ENR GOP: Cybersecurity
Jul 17, 2012 (Congressional Documents and Publications/ContentWorks via COMTEX) --
I know everyone is looking forward to ENR's hearing tomorrow morning examining what's been done to ensure the electric grid is protected from cyber attacks.
While I'm looking forward to seeing all of you (and to handfuls of the chocolate-covered espresso beans that my Democratic counterpart, Bill Wicker, so generously provides at every hearing) I wanted to remind everyone that electric utilities are the only critical infrastructure sector that already have mandatory and enforceable cyber security standards in place. Congress included cyber protection for the electric grid in the Energy Policy Act of 2005. Let me know if you'd like me to send you the language from EPAct '05.
That is one reason why Sen. Murkowski is opposed to the Cybersecurity Act (S. 2105), which would give the Department of Homeland Security unprecedented new powers to designate and regulate critical infrastructure. This all-or-nothing approach does not have the votes to proceed in the Senate, and the House has shown no interest in taking it up. It's therefore not going to become law anytime soon.
In the meantime, Sen. Murkowski and other Senate ranking Republicans have introduced a legislative alternative (S. 3342) to tackle what they see as the most pressing issue regarding cyber security -
information sharing between the federal government and industry. There is bipartisan support for this issue, and such a proposal could actually pass both chambers of Congress this year. While Sen. Murkowski acknowledges that this measure may not address every concern regarding cybersecurity, it is a positive step forward and it is achievable this Congress.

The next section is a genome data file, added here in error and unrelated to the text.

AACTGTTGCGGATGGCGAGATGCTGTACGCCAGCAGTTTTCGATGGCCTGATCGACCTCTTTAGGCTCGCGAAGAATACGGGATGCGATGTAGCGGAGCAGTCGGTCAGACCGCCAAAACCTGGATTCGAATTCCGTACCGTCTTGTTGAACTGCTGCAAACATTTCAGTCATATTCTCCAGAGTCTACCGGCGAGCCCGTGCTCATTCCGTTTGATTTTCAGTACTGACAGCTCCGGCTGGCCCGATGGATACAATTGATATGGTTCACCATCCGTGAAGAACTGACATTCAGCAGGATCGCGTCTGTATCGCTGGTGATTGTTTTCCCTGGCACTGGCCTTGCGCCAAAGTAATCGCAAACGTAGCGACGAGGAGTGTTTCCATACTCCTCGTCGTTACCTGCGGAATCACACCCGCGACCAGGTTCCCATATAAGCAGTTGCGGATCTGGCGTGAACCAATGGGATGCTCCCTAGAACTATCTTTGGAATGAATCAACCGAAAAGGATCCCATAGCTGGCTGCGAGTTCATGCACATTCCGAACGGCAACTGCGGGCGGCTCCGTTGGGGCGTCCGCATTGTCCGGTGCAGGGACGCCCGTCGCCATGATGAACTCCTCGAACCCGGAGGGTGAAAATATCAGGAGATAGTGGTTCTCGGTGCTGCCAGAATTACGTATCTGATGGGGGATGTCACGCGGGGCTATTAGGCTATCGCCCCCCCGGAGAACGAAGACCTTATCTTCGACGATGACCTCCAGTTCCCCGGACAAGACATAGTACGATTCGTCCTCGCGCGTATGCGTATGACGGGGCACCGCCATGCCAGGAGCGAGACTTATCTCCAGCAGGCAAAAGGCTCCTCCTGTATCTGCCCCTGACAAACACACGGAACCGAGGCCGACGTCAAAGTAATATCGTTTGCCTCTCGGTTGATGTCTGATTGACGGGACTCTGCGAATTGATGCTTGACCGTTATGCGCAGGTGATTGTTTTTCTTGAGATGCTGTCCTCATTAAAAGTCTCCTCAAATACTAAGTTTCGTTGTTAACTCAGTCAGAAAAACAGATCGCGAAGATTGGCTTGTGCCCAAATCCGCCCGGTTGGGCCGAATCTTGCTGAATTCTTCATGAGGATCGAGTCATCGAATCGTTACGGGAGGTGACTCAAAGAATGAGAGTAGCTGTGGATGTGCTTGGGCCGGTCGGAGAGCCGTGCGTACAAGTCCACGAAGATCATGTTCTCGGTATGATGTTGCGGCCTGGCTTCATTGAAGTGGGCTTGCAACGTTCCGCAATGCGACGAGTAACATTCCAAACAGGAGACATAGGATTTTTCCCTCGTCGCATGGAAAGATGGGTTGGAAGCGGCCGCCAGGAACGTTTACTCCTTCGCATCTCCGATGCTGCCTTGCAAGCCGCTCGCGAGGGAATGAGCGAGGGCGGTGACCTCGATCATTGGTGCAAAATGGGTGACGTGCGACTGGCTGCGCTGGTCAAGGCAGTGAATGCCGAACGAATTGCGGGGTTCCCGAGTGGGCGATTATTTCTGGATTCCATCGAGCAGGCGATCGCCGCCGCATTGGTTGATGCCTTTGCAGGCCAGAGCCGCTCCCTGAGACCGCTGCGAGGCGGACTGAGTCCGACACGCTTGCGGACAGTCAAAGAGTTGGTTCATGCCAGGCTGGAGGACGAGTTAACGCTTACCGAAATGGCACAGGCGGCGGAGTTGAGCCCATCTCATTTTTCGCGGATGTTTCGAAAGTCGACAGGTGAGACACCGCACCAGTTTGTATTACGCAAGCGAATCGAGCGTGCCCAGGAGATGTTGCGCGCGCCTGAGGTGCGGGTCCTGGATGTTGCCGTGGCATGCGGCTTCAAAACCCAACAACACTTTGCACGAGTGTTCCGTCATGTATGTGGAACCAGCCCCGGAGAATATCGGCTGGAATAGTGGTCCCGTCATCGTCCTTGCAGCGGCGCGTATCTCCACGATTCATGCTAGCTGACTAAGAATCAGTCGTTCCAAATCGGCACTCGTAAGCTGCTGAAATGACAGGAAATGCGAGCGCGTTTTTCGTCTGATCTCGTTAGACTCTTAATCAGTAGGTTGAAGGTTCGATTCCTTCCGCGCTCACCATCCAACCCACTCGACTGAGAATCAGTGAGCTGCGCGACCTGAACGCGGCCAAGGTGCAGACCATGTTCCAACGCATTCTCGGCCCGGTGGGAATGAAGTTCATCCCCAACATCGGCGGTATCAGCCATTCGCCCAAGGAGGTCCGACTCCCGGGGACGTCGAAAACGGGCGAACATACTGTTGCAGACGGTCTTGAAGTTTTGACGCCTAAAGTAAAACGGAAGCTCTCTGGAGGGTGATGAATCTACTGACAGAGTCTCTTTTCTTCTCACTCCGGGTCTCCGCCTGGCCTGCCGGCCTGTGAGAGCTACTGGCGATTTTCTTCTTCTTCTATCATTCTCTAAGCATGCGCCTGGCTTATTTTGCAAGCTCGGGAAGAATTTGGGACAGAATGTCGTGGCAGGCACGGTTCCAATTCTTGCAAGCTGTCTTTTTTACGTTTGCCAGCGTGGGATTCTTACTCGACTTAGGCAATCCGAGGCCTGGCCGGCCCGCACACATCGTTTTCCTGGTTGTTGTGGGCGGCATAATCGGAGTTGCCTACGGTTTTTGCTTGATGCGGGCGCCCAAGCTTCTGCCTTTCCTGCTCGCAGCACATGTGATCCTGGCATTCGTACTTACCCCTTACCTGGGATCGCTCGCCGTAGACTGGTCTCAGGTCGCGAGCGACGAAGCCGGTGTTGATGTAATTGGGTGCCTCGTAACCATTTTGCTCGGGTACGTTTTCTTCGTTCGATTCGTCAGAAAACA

S. 3342 - SECURE IT Act Highlights
* Information Sharing: Encourages voluntary information sharing within the private sector and between the private sector and the government; requires information sharing only by federal contractors providing electronic services to federal agencies and only for cyber threat information related to that contract; provides liability protection for the use and disclosure of cyber threat information; Provides clear FOIA and antitrust protections; Prohibits information from being used for an unfair competitive advantage.
* FISMA Reform - updates federal information management by requiring real-time monitoring of federal systems and maintains current separation of national security systems;
* Criminal Penalties - updates criminal statutes to enhance the authorities and criminal penalties available to the Department of Justice to prosecute cyber criminals. The HSGAC bill does not address criminal penalties;
* Research - streamlines and combines existing R&D programs to focus on advanced cyber security research. No new funding is authorized.
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